Cape Reinga

by Amanda Schader

In the beginning God created the heaven and the
earth.
And the earth was without form, and void; and
darkness was upon the face of the deep. And the
Spirit of God moved upon the face of the waters.
And God said, Let there be light: and there was
light
And God saw the light, that it was good: and God
divided the light from the darkness (Genesis 1:1-4).

Here,

there is a light for all the world watching as tiki men
– with their tongues out, wagging in the direction of
challenge or fertility—walk the line merging
between the male and the female water.

Is this where Tāne became the tree that grew his
parents—Ranginui, Sky father, and Papatūānuku,
Earth mother—apart from their embrace? Is this
where the darkness became light and nothing
became the world? Where the children scattered to
claim rule, watch, over their portions? This place
where the Tasman hugs the Pacific, pulling the
world in a new embrace?

Lips stained permanent green like the jade near the
shore. Ink runs like water over sand at 90-mile
Beach, but the only green on this shore are pines
planted on kilometers, kilometers, kilometers of
sand.

Settlers walked the beach in three days, but we
drive over it in one on a coach bus with Bite and
Scratch, the bus drivers. British men, women,
children say they can walk thirty miles a day, walk
the beach in three, but the Kiwis tell us the damp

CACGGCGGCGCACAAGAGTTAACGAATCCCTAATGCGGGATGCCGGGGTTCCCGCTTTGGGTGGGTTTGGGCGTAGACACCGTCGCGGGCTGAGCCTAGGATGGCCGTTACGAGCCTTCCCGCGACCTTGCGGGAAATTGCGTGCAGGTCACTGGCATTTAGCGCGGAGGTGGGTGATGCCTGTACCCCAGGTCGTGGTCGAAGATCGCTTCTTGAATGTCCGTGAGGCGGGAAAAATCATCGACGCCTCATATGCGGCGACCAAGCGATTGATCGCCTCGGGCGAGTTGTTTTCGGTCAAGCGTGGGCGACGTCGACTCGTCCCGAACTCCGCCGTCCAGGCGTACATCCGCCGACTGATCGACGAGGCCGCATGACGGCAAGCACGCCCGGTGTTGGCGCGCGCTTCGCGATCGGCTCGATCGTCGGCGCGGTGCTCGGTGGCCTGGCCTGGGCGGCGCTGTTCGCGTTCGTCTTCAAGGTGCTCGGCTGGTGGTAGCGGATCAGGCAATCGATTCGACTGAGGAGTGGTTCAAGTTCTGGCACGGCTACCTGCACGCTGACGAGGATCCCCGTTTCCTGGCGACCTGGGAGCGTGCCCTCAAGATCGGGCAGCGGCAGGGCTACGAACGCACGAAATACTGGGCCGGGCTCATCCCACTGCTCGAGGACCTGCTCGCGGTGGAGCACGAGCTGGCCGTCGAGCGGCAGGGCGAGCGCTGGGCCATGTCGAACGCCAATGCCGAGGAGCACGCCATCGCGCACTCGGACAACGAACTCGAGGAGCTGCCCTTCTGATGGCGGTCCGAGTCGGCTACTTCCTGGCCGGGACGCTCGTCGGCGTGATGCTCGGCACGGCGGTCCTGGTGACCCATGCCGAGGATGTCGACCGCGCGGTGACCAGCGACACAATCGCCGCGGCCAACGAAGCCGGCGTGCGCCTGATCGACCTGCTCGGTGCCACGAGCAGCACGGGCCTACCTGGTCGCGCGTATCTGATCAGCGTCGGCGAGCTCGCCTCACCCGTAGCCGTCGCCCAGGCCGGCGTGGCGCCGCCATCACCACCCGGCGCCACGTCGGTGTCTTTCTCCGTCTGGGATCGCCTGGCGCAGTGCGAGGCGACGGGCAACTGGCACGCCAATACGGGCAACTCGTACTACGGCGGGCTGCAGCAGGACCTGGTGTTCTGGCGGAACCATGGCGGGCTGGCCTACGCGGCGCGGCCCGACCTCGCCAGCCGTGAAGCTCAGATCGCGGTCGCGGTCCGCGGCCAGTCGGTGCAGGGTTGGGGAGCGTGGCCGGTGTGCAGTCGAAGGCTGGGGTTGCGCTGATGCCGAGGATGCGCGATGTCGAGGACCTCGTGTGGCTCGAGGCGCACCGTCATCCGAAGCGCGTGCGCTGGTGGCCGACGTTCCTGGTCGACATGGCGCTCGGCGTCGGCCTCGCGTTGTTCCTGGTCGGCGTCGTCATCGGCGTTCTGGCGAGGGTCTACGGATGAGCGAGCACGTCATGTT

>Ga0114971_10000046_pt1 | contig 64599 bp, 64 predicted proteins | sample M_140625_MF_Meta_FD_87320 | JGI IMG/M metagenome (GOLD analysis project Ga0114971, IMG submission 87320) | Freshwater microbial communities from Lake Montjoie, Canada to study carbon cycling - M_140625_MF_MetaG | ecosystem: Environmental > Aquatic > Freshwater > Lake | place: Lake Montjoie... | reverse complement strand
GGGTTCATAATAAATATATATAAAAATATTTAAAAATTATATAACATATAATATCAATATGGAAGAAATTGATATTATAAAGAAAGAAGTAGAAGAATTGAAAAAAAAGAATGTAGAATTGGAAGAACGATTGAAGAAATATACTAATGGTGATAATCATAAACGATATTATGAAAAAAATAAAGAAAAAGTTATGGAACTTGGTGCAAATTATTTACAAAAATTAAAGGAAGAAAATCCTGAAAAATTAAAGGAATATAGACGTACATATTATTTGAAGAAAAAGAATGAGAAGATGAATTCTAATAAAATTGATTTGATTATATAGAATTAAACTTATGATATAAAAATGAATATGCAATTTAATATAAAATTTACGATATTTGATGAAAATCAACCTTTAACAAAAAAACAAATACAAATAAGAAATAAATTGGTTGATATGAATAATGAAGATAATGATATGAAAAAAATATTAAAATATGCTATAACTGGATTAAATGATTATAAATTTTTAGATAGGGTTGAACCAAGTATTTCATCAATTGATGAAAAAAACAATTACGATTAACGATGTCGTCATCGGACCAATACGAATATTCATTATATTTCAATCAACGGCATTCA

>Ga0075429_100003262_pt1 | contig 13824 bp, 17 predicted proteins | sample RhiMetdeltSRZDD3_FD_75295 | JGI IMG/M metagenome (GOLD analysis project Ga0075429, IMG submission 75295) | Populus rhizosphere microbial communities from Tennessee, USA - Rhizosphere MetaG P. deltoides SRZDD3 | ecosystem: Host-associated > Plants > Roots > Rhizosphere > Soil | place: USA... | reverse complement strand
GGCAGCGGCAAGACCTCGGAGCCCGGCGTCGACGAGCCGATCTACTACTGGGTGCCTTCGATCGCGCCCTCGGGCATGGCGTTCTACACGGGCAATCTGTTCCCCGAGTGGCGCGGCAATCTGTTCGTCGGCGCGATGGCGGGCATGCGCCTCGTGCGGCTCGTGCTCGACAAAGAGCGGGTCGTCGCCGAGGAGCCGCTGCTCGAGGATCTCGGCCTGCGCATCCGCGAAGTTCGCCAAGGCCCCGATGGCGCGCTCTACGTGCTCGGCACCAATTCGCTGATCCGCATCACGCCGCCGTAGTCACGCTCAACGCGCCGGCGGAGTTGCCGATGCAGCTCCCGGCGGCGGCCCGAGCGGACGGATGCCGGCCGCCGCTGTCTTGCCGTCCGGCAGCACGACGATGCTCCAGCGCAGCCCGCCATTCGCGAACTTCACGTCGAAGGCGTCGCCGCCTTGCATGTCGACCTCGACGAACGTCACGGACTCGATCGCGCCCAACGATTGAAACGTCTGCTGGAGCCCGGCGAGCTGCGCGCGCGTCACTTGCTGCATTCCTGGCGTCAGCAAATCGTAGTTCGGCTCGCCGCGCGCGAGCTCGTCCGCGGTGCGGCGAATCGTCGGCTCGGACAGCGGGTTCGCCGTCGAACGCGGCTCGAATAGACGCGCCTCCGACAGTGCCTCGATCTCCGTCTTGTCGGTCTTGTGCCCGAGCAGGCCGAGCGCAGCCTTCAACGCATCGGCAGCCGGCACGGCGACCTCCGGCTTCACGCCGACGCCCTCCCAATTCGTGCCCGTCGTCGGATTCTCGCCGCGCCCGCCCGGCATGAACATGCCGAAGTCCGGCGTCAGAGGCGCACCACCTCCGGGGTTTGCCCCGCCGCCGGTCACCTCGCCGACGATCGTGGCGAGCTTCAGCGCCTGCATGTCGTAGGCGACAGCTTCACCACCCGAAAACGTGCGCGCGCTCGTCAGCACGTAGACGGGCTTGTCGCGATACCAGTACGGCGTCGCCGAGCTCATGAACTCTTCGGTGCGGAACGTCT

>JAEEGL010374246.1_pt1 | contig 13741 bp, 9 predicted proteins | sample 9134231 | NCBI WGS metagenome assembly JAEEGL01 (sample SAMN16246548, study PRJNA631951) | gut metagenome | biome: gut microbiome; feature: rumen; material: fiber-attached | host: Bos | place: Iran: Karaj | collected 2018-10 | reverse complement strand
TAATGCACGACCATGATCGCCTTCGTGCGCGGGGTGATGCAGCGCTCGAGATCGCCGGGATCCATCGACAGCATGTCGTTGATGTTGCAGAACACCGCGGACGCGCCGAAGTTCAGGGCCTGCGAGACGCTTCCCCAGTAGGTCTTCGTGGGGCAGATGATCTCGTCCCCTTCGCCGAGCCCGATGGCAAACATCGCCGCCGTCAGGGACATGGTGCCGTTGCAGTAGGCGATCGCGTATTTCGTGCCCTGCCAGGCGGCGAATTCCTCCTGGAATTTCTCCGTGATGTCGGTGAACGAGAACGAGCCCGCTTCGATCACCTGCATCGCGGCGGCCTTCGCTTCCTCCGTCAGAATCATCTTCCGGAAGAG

earth stretches for fifty-five miles.

The green lips, chin, are a Maori woman, but
Whakapapa—genealogy—is pricked across a man’s
whole face, rolls of baby silver ferns—koru—tell
the world who he is as nose touches nose touches
treaty giving sovereignty to one language and
chiefly authority to the one that was oral until the
reverend came with scriptures of translation.

Tikis with paua shell eyes walk the beach, cross
mountain dunes and fuzzy shadow of conifers and
hollowed-out whale carcass—stomach lining
bartered to cologne company for a year’s wages,
maybe more—to the tip of the big sting ray where
the New Zealand Christmas tree grows without
scarlet bursts of petals as it grips the rock tail of
Maui’s great fish.

The tikis walk—clawed hands on chest, stomach
and paua eyes wide—
to the edge where tourists’ cameras watch from the
lighthouse, the beam, that slices the darkness of
pre-creation as they climb down the tail for spirits

and they go back to where they began

as she wonders if Tāne is synonym for God.

 

Read an interview with Amanda here.

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